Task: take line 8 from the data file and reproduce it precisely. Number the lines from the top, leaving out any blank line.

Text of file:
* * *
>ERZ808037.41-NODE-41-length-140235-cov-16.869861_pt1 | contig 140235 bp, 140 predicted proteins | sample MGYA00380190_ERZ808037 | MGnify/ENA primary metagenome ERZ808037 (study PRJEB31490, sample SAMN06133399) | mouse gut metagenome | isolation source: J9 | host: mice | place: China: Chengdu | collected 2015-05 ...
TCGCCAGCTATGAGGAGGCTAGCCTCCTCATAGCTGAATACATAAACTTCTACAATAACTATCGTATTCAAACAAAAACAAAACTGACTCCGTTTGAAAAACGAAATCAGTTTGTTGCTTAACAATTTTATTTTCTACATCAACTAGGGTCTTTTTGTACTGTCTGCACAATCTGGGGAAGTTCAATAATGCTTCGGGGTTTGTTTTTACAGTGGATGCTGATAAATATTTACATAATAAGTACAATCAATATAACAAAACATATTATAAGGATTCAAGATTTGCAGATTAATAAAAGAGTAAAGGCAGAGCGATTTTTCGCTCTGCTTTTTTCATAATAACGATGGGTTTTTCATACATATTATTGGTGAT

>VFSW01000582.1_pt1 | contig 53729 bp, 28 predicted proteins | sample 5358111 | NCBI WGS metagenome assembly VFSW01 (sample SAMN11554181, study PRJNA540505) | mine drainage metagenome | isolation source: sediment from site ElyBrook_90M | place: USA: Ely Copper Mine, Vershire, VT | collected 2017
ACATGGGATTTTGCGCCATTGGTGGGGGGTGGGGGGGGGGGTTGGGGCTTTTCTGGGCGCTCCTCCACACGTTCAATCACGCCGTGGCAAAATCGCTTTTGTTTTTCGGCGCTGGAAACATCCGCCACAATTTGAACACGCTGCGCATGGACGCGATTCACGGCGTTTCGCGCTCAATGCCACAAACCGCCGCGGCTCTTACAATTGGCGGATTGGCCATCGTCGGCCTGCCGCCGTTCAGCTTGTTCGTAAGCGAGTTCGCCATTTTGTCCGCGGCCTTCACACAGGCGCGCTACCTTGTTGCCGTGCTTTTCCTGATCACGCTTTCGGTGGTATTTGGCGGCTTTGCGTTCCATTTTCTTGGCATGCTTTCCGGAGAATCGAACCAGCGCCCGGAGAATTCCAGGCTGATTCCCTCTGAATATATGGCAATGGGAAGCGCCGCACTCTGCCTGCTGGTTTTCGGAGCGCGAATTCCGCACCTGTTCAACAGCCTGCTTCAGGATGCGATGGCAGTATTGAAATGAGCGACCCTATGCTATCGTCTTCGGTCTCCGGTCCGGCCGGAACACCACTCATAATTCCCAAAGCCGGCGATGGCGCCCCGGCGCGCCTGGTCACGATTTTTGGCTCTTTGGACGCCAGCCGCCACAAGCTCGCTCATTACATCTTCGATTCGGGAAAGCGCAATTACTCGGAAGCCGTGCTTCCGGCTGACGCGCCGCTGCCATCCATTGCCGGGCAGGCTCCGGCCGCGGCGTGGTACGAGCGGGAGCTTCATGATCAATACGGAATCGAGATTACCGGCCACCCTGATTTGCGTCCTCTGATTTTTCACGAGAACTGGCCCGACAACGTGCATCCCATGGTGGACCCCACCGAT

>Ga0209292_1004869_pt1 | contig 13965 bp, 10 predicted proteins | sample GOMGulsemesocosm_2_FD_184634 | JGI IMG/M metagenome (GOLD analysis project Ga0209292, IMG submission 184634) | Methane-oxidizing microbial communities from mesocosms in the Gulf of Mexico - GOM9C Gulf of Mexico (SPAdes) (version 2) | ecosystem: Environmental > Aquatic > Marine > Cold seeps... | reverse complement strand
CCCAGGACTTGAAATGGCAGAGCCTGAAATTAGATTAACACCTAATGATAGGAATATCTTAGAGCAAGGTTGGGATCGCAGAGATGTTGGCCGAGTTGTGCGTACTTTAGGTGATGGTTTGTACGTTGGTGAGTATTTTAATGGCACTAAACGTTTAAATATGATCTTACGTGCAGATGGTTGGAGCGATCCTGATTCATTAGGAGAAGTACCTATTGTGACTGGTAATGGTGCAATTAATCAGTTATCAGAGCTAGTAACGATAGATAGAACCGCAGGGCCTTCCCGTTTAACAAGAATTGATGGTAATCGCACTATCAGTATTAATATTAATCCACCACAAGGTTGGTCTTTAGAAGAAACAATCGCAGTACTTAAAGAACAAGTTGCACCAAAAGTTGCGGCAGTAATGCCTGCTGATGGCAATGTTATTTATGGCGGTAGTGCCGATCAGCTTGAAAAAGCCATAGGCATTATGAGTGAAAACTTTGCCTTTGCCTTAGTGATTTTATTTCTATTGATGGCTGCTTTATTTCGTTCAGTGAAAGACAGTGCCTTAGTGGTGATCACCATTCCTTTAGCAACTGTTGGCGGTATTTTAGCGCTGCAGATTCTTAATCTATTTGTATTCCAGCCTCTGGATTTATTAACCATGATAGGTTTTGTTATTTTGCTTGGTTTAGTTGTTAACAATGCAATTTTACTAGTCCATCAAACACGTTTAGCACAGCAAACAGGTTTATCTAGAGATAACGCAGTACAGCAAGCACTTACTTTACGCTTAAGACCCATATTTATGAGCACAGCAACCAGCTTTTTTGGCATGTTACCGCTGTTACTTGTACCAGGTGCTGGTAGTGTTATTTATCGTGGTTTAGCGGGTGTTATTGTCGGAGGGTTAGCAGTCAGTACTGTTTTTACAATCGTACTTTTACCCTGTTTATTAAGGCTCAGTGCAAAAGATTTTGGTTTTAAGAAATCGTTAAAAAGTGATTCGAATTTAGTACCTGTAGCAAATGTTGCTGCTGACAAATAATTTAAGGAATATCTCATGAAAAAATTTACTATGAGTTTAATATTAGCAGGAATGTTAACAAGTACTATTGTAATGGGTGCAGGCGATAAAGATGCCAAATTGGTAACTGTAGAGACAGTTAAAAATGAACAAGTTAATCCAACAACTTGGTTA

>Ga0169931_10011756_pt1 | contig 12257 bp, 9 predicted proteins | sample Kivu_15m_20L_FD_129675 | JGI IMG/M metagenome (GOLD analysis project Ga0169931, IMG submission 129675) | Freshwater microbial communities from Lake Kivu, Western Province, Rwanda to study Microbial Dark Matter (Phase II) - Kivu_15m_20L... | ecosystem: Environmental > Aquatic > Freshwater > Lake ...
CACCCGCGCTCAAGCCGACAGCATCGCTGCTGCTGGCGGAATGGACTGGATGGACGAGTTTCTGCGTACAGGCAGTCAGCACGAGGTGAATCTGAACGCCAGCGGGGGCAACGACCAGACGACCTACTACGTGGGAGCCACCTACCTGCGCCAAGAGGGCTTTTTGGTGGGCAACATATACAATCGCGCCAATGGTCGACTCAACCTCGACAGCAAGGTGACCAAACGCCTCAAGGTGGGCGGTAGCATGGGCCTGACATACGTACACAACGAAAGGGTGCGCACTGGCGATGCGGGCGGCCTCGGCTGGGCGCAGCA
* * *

CACCCGCGCTCAAGCCGACAGCATCGCTGCTGCTGGCGGAATGGACTGGATGGACGAGTTTCTGCGTACAGGCAGTCAGCACGAGGTGAATCTGAACGCCAGCGGGGGCAACGACCAGACGACCTACTACGTGGGAGCCACCTACCTGCGCCAAGAGGGCTTTTTGGTGGGCAACATATACAATCGCGCCAATGGTCGACTCAACCTCGACAGCAAGGTGACCAAACGCCTCAAGGTGGGCGGTAGCATGGGCCTGACATACGTACACAACGAAAGGGTGCGCACTGGCGATGCGGGCGGCCTCGGCTGGGCGCAGCA